The buddy system can help you meet your goals

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Pursuing our goals with friends may make them more attainable, a new study suggests.

For a new study, researchers specifically looked at gym attendance and found that going with a friend—even with the hurdles of coordinating two schedules—increased visits by 35%.

“Despite adding the friction of working with another person, we saw people becoming more motivated and more likely to go,” says Rachel Gershon, assistant professor of marketing at the University of California, Berkeley. “This illuminates how social incentives, which aren’t always taken into consideration, can help people overcome other barriers that stand in their way.”

For the experiment, the researchers recruited two groups of participants for a “Gym Bonus Month,” which lasted four weeks, from February 1 to February 28. Both groups paired up with a friend and were offered a $1 Amazon gift card for each visit to the gym. One group received this bonus every time they went to the gym, regardless of their friend’s activity; the other group only received the dollar if the two of them went together.

As noted, those who received payment only when they visited the gym with their friends doubled how often they went together, and increased their overall gym visits by 35%. Gershon and her colleagues concluded that the logistical costs of coordinating with someone else were eclipsed by two benefits. First, people enjoyed their visits more when the event was social, which made future visits more likely. Second, they felt a greater sense of accountability when meeting their friend at the gym.

“Our study identifies two types of accountability,” Gershon says. “People feel responsible to their friends, as they wanted them to get the reward, but they may also have reputational concerns that their friends would think less of them if they didn’t follow through.”

Although this might seem intuitive, when Gershon and her colleagues surveyed people about which of the two conditions they would prefer to be part of, the majority—more than 80%—said they would rather not have to coordinate their visits with a friend.

While unsurprising in some ways, Gershon says, this suggests that people might readily see the drawbacks of coordinated visits but not recognize the potential benefits, from increasing motivation to creating stronger social bonds.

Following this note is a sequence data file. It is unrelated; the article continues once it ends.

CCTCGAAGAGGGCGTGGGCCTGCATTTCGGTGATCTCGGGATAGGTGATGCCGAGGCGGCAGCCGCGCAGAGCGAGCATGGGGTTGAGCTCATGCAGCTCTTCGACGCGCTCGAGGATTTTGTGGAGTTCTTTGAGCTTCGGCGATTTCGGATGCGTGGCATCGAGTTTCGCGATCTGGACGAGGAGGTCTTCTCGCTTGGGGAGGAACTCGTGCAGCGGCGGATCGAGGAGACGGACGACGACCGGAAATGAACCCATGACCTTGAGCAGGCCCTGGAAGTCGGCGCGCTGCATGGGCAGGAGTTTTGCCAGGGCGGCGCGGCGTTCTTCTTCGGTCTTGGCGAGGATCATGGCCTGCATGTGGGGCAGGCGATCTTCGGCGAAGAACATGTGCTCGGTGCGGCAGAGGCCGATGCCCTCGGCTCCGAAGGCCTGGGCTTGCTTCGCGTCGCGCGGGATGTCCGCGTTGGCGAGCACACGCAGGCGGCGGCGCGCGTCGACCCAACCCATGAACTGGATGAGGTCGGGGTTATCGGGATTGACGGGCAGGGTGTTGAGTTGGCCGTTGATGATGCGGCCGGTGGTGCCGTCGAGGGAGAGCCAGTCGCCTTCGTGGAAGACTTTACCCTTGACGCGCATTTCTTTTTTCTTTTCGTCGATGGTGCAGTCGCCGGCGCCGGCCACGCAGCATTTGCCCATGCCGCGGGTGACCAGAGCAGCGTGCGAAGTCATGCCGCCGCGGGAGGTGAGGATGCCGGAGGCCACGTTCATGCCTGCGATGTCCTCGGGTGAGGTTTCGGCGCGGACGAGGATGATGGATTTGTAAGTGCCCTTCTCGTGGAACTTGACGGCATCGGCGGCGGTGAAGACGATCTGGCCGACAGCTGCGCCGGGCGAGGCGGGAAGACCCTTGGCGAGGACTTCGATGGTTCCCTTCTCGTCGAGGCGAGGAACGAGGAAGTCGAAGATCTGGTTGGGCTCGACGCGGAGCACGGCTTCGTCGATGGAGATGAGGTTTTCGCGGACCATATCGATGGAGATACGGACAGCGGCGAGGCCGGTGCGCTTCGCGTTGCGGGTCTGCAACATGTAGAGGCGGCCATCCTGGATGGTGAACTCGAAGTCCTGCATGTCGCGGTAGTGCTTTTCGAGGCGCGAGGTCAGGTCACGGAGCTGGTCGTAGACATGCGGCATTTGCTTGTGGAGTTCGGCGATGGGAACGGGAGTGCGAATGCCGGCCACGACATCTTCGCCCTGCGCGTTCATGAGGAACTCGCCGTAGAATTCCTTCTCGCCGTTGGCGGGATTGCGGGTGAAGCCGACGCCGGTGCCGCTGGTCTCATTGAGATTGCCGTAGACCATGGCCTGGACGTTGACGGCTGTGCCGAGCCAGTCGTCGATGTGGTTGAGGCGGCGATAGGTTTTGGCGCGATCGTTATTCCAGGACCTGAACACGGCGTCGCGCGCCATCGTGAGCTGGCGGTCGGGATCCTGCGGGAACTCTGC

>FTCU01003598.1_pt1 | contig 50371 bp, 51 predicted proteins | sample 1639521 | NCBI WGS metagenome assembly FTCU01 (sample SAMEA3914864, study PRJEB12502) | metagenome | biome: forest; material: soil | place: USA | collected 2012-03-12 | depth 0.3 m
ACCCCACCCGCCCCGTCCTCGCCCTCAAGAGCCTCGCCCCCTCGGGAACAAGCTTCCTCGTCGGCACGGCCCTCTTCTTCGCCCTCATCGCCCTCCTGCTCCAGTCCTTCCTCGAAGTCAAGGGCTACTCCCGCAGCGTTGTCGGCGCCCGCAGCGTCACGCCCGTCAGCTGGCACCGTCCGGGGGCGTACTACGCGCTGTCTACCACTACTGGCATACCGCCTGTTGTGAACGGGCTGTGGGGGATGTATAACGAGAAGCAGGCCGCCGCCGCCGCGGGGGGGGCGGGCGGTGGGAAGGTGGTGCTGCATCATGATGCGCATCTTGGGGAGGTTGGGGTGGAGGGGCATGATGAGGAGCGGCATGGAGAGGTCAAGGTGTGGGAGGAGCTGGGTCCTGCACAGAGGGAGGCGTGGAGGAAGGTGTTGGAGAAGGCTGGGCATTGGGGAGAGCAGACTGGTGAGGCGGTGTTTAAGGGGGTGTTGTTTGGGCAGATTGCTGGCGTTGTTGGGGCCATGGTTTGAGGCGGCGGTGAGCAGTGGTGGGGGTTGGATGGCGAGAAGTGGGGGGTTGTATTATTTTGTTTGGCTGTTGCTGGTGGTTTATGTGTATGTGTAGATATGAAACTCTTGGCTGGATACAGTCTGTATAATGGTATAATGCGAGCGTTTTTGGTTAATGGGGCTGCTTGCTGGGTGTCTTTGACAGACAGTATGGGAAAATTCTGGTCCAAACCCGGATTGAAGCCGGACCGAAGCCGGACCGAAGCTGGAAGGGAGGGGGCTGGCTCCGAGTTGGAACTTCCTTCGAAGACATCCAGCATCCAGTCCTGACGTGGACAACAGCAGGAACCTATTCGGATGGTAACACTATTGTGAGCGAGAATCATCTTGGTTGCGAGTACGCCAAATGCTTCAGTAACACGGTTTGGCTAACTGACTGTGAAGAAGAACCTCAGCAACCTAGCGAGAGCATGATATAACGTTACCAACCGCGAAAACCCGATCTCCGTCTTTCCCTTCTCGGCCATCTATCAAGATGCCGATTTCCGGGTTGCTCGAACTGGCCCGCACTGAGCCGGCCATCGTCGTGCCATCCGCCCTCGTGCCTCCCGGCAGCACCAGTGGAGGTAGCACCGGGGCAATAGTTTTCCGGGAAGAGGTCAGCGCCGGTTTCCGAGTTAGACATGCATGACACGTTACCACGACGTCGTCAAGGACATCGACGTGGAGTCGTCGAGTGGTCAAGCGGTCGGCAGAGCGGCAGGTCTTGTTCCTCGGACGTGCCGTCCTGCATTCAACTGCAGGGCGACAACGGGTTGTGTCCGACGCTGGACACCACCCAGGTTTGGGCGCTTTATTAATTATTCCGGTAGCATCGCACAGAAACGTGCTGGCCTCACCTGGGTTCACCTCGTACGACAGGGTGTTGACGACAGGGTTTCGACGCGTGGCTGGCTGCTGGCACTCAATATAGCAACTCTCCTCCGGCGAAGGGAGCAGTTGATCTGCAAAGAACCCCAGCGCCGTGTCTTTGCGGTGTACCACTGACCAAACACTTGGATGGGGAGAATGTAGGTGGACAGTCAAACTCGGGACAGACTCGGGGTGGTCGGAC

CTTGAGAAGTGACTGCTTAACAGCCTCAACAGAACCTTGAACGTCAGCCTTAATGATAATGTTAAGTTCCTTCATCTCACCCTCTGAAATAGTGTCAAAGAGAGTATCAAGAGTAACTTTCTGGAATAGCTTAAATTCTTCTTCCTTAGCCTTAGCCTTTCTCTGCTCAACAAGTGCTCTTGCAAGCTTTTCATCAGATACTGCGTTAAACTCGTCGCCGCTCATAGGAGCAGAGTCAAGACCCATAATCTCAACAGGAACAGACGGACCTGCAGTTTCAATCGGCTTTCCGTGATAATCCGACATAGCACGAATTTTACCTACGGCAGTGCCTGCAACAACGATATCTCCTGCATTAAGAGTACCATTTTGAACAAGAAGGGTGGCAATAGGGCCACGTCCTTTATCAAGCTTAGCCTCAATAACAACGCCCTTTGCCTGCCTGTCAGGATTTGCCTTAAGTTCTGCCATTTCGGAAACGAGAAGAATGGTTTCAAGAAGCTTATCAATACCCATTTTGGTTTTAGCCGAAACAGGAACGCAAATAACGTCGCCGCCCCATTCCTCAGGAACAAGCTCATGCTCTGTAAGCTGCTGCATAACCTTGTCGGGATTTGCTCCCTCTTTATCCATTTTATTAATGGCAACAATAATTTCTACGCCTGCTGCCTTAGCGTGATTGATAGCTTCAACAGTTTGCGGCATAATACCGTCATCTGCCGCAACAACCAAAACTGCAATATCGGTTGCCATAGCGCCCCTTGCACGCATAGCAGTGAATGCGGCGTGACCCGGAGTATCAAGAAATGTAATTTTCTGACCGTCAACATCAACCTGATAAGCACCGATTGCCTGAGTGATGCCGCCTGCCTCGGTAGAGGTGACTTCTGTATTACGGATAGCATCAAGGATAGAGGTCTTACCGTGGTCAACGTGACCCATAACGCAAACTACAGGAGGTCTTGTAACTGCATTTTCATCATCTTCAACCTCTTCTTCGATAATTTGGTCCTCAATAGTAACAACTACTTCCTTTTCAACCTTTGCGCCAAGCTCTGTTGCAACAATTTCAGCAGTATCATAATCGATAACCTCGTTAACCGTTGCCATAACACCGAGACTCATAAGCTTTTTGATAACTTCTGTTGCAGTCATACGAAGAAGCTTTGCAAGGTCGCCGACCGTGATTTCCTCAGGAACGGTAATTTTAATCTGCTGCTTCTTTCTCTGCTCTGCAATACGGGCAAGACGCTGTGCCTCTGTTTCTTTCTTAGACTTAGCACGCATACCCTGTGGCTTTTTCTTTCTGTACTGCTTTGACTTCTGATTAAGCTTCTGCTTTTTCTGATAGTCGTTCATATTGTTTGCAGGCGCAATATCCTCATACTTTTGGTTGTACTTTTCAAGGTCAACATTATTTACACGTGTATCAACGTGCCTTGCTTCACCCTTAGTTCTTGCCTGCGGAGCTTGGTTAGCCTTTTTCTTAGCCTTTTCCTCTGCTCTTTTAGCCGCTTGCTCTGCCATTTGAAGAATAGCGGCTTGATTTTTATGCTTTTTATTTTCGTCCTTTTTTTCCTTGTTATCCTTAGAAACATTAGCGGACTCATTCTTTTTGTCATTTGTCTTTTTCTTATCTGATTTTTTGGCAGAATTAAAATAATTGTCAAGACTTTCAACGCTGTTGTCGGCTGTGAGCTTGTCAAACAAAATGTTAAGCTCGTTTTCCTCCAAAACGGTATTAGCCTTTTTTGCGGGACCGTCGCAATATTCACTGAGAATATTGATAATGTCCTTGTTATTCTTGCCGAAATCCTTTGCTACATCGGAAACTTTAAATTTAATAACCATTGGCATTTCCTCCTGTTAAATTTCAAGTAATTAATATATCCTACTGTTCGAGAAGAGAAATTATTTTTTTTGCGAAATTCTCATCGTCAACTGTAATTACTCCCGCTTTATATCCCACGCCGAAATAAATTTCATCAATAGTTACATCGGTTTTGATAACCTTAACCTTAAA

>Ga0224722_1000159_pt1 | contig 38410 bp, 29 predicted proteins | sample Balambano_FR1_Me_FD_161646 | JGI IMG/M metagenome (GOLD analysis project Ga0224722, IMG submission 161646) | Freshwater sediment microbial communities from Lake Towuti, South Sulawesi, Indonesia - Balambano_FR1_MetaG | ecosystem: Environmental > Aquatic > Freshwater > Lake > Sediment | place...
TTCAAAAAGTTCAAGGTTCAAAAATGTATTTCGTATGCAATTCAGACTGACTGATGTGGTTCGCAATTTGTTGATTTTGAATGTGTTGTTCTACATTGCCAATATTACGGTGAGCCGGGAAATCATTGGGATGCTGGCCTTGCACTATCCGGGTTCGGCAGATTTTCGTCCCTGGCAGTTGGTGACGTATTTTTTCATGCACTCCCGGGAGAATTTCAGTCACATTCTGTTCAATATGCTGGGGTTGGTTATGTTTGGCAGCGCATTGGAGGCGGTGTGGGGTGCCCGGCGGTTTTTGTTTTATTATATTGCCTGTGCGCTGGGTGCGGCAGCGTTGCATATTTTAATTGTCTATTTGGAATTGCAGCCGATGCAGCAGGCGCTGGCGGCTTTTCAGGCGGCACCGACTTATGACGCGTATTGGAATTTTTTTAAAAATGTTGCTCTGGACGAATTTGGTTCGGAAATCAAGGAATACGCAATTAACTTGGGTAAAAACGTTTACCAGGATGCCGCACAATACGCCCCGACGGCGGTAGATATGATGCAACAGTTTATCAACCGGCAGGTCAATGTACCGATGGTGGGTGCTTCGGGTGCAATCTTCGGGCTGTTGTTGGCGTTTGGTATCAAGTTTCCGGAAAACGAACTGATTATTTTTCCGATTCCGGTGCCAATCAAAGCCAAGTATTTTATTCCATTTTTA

The researchers also found evidence that, when looking across both partners in a pair, this social attendance of the gym seemed to provide the greatest benefit for those who exercised less.

Specifically, among the two friends, the one who exercised more frequently prior to the study saw a bump in how often he or she visited the gym. But the partner who exercised less frequently prior to the study saw an even larger bump in visits, suggesting these kinds of social incentives may be especially effective for distinct groups of people.

Beyond the context of this experiment, the findings illustrate how building a social dimension into desired behaviors can promote follow-through. Companies that want to increase employee engagement with skills training, for instance, might consider using a joint-incentive program. This could boost participation while simultaneously fortifying interpersonal bonds in the workplace.

The findings also present implications for another area that Gershon studies: referrals. Many places offer a free month of membership or some other incentive if you recruit a friend.

“There are all sorts of contexts where people are trying to start a new hobby, a new exercise routine, and companies can encourage them through social networks,” she says. “This work shows that referrals may be a way for companies to not only engage additional customers, but to also increase the motivation of current customers.”

The study appears in the journal Management Science. Additional coauthors are from Penn and Washington University in St. Louis.

Source: Dylan Walsh for UC Berkeley